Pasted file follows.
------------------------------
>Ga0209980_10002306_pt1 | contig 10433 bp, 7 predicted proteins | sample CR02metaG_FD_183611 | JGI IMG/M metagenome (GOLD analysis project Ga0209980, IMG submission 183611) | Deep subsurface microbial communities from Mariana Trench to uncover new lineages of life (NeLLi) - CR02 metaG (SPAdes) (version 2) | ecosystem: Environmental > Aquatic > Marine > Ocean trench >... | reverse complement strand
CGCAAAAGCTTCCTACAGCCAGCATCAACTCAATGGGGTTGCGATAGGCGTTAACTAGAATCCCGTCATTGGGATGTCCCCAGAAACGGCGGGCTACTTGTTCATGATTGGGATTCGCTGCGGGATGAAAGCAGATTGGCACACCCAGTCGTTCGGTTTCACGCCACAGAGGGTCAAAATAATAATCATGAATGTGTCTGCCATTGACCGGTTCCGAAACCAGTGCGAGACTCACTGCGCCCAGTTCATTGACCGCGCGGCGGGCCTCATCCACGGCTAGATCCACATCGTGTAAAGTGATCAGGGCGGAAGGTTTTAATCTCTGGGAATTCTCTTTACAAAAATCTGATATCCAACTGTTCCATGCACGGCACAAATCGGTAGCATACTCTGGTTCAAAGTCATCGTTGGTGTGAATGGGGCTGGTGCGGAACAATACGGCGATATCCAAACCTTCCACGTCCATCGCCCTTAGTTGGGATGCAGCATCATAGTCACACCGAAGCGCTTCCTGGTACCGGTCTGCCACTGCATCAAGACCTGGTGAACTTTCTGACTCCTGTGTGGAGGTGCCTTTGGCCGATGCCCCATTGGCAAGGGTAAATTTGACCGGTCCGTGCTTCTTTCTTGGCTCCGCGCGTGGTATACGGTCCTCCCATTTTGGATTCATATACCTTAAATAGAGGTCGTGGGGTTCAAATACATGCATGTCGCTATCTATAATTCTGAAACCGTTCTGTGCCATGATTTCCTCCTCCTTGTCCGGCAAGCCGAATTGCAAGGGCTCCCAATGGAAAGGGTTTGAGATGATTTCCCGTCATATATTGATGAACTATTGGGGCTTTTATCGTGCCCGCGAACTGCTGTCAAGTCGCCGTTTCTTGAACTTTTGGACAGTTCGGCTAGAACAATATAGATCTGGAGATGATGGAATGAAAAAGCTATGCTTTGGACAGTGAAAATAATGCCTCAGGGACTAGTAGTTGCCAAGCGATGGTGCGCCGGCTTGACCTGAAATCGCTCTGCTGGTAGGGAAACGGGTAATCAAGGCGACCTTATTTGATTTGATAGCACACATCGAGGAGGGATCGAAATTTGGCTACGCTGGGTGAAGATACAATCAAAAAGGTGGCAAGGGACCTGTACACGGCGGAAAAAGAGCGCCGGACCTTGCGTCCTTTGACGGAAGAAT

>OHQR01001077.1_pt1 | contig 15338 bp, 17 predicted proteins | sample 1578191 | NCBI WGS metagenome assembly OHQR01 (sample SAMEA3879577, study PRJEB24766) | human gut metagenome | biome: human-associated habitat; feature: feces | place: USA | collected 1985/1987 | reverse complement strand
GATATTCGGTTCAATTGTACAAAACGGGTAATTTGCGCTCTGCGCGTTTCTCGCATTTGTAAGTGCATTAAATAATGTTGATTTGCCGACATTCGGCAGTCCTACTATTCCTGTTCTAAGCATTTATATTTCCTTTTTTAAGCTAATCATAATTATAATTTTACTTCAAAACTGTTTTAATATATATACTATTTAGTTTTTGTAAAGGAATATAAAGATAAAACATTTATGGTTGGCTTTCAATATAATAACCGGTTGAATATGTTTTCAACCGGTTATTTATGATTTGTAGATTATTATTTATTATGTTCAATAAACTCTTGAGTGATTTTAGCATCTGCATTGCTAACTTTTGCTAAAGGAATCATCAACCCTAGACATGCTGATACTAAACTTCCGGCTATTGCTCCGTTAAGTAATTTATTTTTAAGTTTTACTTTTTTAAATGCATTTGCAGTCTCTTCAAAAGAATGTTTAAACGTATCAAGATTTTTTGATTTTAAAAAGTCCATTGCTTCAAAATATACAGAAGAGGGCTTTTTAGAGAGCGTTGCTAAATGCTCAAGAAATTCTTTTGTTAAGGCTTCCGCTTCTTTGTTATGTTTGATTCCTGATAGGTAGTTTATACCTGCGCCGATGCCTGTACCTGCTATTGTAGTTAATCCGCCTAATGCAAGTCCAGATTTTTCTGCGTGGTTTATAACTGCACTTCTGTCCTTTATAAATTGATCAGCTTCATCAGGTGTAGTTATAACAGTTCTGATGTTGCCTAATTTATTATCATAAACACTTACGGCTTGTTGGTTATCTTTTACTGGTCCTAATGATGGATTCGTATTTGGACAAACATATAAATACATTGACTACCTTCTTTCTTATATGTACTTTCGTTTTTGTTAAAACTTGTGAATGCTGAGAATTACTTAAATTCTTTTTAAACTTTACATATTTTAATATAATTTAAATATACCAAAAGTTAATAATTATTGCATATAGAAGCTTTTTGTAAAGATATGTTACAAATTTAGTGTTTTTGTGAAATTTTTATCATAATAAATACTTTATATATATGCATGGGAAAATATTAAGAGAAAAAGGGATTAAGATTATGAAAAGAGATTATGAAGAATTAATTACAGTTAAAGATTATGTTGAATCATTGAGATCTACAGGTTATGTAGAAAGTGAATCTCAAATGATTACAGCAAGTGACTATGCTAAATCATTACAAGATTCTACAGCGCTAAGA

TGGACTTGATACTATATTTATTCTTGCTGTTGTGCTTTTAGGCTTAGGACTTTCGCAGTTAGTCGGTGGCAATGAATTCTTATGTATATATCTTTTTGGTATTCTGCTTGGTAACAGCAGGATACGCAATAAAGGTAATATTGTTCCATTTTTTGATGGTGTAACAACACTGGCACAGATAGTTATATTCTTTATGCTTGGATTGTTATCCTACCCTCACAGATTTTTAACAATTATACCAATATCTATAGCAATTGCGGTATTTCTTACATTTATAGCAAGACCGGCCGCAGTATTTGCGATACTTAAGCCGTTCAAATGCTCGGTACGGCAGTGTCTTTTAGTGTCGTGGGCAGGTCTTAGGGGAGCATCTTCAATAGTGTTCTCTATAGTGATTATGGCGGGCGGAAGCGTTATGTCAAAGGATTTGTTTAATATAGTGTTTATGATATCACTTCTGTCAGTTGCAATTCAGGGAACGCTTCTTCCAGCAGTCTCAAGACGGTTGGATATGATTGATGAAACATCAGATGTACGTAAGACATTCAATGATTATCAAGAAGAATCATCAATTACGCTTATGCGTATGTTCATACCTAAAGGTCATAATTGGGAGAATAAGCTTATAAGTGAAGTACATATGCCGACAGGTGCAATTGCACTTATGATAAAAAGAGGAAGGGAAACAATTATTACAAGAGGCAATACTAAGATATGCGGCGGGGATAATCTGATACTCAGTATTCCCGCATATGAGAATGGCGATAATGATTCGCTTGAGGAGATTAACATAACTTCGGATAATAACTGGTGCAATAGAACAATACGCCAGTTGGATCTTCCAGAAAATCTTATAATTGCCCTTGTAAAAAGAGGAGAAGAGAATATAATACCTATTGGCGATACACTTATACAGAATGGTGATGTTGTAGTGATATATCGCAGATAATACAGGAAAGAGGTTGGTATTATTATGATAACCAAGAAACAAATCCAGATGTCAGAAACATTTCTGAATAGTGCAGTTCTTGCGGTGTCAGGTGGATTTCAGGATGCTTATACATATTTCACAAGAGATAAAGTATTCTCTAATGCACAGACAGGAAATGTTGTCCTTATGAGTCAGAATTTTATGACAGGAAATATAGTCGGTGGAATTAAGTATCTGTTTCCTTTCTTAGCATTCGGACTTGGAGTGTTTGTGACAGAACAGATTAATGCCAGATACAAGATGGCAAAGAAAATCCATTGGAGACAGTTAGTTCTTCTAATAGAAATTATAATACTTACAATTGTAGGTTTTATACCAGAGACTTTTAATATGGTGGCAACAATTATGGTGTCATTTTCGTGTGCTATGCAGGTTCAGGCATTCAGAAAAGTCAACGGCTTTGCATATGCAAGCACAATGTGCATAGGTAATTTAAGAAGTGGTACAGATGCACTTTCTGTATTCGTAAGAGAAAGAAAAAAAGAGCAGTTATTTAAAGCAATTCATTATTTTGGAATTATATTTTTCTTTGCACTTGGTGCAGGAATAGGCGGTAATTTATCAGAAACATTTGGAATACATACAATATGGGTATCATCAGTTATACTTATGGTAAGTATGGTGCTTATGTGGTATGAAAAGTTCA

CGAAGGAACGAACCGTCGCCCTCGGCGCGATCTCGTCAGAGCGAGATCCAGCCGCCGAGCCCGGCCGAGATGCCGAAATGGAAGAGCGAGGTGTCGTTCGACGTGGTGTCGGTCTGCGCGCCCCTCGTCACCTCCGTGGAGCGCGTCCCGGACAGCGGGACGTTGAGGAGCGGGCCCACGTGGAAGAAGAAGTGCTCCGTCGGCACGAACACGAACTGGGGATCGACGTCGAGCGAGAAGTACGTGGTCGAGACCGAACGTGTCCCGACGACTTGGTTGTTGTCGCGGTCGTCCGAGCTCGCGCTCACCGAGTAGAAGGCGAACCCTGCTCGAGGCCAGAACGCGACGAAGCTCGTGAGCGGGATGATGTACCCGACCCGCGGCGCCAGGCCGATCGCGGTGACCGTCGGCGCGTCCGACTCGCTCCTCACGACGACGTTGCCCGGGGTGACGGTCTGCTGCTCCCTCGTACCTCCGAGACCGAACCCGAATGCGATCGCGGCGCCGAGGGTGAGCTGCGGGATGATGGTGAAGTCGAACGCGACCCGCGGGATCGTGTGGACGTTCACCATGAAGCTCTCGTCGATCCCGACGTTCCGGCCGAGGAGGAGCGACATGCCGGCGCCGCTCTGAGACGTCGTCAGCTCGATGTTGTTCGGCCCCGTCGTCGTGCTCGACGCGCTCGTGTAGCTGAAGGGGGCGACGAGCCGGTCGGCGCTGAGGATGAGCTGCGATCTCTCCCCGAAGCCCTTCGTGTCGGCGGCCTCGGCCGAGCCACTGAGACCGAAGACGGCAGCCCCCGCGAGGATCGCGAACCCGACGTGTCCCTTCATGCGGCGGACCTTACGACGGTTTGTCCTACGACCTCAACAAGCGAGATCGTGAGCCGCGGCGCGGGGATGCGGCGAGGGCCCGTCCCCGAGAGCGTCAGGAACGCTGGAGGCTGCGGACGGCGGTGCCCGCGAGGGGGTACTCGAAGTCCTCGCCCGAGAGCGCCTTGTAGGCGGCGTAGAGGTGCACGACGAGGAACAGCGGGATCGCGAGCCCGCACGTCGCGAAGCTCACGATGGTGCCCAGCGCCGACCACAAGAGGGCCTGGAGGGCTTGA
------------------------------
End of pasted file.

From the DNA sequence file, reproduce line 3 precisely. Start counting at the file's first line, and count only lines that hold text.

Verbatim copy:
>OHQR01001077.1_pt1 | contig 15338 bp, 17 predicted proteins | sample 1578191 | NCBI WGS metagenome assembly OHQR01 (sample SAMEA3879577, study PRJEB24766) | human gut metagenome | biome: human-associated habitat; feature: feces | place: USA | collected 1985/1987 | reverse complement strand